'Meddling' Prince nearly cost health don (Ernst) his job 
I can't get this story up on either link, so it must have been censored.  Luckily I was sent whole article below. Shows how Ernst is protected.  Also in his article below Peter Fisher refers to the fact that the Smallwood report was leaked by Ernst.
Quote: "It is ironic that the editor of The Lancet, Dr Richard Horton, wrote to The Times accusing Prof. Ernst of having ‘broken every code of scientific behaviour’ for leaking the draft report of the Smallwood Enquiry (and incidentally describing complementary medicine as ‘a largely pernicious influence… preying on the fears and uncertainties of the sick’), while simultaneously doing the same to the WHO report in his own journal!" http://www.pubmedcentral.nih.gov/articlerender.fcgi?artid=1375230

Complementary medicines expert (Ernst) was accused of breaching confidentiality
Jo Revill, health editor  Sunday March 11, 2007 
The Observer

A leading scientist has revealed how he nearly lost his job after Prince Charles's most senior aide made an official complaint about him. Professor Edzard Ernst was accused of breach of confidence after criticising a report commissioned by the Prince.

The revelation will reignite the controversy over whether Prince Charles is interfering in government policy. A Channel 4 Dispatches programme will tomorrow examine a range of areas where he is said to have 'meddled' in
affairs of state.

Clarence House has issued a 17-page denial of the claims made in the programme, which says that Charles uses his influence both publicly and privately across a range of issues, such as organic farming, planning and medicine.

The Ernst controversy began in July 2005 when, as professor of complementary medicine at Exeter University, he was asked to look at a draft report written by economist Christopher Smallwood, who was investigating whether alternative remedies such as acupuncture were cost-effective and should be funded more widely on the NHS.

Ernst signed a confidentiality agreement for an interview he gave to the report team, but became worried by the report itself. A draft he saw claimed that the NHS could save between £500m and £3.5bn if there was a switch to
alternative therapies. He was then called by a newspaper, which had a copy of the draft, and described the initial findings as 'outrageous and deeply flawed'. He added: 'It is based on such poor science, it's just hair-raising. The Prince ... also seems to have overstepped his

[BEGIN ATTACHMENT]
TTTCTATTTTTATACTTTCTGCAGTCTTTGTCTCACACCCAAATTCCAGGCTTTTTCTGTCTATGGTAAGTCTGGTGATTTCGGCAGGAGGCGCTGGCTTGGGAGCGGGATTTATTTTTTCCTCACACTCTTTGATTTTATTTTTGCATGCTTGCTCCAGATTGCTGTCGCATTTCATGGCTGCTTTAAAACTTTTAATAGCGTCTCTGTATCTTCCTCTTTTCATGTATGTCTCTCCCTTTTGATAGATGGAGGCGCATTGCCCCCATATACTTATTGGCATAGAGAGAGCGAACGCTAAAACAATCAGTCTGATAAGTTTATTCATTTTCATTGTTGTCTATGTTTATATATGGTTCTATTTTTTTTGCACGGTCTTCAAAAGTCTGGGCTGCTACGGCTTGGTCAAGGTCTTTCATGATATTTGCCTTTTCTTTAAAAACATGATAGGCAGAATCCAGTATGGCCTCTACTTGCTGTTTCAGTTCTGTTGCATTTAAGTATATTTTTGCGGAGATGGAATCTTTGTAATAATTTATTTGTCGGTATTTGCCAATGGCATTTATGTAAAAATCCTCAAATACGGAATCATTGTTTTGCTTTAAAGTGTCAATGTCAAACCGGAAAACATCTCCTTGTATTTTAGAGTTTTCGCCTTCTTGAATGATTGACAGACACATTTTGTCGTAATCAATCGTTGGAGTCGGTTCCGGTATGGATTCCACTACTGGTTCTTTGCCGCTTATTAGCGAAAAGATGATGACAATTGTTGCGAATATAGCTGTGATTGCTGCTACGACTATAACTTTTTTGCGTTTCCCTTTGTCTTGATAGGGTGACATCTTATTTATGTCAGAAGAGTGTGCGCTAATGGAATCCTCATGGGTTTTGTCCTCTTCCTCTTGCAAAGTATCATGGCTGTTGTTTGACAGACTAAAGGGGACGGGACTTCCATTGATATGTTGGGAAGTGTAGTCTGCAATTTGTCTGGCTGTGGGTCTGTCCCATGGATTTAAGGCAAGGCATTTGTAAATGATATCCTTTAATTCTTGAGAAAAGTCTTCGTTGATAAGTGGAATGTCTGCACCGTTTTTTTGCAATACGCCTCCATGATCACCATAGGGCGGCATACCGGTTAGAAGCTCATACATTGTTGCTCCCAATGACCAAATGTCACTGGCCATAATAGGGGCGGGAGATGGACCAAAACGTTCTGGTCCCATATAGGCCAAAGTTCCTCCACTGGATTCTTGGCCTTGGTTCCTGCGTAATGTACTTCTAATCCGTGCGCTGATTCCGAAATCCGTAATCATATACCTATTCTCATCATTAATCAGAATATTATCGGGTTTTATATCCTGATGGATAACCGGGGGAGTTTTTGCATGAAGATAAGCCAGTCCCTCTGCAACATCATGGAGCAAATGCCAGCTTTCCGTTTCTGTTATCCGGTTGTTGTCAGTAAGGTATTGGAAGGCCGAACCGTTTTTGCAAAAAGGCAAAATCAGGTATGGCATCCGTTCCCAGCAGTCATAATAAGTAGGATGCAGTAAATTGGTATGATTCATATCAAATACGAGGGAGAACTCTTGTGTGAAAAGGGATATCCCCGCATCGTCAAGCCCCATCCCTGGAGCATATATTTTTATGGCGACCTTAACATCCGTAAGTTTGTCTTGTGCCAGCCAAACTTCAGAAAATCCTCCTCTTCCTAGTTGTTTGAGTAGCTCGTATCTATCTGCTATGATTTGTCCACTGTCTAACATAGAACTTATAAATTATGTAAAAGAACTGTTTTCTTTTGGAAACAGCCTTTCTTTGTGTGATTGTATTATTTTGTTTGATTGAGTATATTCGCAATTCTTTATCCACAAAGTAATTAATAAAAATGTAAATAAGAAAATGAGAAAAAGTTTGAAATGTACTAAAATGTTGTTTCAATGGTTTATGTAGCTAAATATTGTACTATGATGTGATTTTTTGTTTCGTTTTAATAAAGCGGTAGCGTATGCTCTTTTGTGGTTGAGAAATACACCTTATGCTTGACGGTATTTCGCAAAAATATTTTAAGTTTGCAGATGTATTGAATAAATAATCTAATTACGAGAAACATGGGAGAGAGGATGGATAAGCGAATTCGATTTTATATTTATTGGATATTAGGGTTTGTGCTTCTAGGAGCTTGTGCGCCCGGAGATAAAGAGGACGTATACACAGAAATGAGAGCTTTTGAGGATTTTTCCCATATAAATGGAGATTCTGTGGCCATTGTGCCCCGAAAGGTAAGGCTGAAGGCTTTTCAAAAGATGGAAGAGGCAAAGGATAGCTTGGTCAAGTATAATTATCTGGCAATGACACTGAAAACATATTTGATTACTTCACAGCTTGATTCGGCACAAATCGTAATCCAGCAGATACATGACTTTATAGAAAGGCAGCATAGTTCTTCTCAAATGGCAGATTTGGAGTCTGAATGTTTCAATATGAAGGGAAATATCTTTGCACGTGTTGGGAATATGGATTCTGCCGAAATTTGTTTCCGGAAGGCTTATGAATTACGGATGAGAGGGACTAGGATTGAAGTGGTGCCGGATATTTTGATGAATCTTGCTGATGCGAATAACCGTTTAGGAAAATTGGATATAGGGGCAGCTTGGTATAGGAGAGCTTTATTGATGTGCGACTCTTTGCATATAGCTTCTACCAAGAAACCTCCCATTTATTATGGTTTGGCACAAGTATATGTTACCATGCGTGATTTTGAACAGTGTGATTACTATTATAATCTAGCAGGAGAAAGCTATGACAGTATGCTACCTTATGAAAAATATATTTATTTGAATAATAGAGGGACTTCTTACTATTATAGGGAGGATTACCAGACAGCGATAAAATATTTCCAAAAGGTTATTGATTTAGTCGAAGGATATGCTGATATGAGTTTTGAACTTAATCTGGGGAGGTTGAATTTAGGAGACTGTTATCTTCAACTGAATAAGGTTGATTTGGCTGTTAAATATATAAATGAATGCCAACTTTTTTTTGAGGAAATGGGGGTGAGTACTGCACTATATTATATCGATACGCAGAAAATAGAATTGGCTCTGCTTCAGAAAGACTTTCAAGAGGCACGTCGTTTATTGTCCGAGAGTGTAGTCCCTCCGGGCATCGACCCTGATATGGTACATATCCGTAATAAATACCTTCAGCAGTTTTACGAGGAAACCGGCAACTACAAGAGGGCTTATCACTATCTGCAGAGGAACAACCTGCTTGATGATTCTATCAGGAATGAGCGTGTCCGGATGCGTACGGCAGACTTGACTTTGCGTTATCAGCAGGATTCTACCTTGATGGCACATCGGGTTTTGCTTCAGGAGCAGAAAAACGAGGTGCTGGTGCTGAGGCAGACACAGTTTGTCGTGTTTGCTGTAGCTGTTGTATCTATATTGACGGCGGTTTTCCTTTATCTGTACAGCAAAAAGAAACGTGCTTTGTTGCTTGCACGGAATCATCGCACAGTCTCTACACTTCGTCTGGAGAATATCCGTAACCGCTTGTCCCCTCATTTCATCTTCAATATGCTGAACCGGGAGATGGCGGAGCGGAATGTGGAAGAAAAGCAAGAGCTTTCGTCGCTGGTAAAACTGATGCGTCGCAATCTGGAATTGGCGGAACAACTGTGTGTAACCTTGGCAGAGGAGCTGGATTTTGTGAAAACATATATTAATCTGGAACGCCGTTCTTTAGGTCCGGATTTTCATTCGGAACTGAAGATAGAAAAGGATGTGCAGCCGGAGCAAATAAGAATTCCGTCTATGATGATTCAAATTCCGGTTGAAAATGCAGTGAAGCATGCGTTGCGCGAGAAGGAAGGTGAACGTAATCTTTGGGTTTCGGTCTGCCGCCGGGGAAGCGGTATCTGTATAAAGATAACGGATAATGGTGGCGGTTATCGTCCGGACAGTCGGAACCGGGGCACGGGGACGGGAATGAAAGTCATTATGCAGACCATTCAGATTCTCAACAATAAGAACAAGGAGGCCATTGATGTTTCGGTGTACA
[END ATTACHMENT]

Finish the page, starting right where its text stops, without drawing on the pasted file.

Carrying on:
constitutional role.'

Shortly afterwards, the vice-chancellor of Exeter, Professor Steve Smith, received a letter from Sir Michael Peat, Prince Charles's private secretary, alleging that Ernst had committed a serious breach of confidentiality. The
action led to him facing a year of disciplinary hearings and investigations, which could have resulted in his dismissal. Last December he was cleared of wrongdoing.

The letter is dated 22 September, 2005, and is written on headed notepaper from Clarence House and signed by Sir Michael Peat, who states that he is writing 'both as the Prince of Wales's Principal Private Secretary and as
acting chairman of His Royal Highness's Foundation for Integrated Health'.

He writes: 'There has been a breach of confidence by Professor Edzard Ernst in respect of a draft report on the efficacy of certain complementary therapies sent to him by Mr Christopher Smallwood. The report was
commissioned by the Prince of Wales.' Peat commented in a written statement to The Observer: 'This letter was not prompted by His Royal Highness and he
was not even aware that it had been written. The letter was sent at the express request of the trustees for the Foundation for Integrated Health, and it was made clear in the letter that I was writing as the foundation's chairman as well as the Prince's Principal Private Secretary.

A spokesman for Exeter said: 'The Channel 4 programme will also highlight the fact that there have been several meetings between the Prince, his staff and members of the Medicines and Healthcare Products Regulatory Agency
(MHRA), which regulates medicines and also looks at treatments such as homeopathy and herbal remedies.'
More:  Clarence House rebuttal of Programme


Meddling prince claims dismissed
12 March 2007.

Angry Charles attacks Channel 4 claims that he is unfit to be King

Is the Prince of Wales 'too political'? (256 comments)

Come clean, Prince Charles
The Observer - UK
Prince Charles is a man of strong opinions on some subjects: architecture, rural affairs, homeopathy. Like anyone, he is entitled to his views. ...
See all stories on this topic

----- Original Message -----
From: Zeus
Sent: Monday, March 12, 2007 8:25 PM
Subject: Prince Charles/Alternative Medicine
In my Opinion - Without Prejudice
I am watching this trashing of alternative medicine on your Despatches programme about Prince Charles.  Prince Charles is a hero in the CAM world.
Please do a programme on Professor Edzard Ernst and find out where he trained in Complementary medicine as noone knows where!!  He apparently trained in homeopathy BUT NO ONE KNOWS WHERE and for how long.  He is a fraud and knows nothing of any relevance about homeopathy.  He is a medical doctor.
PS.  I hope you get a million other complaints about this programme and the half wit presenter you chose to deliver it.
Louise Mclean,
Zeus Information Service
Alternative Views on Health
Zeus Information Service
Alternative Views on Health
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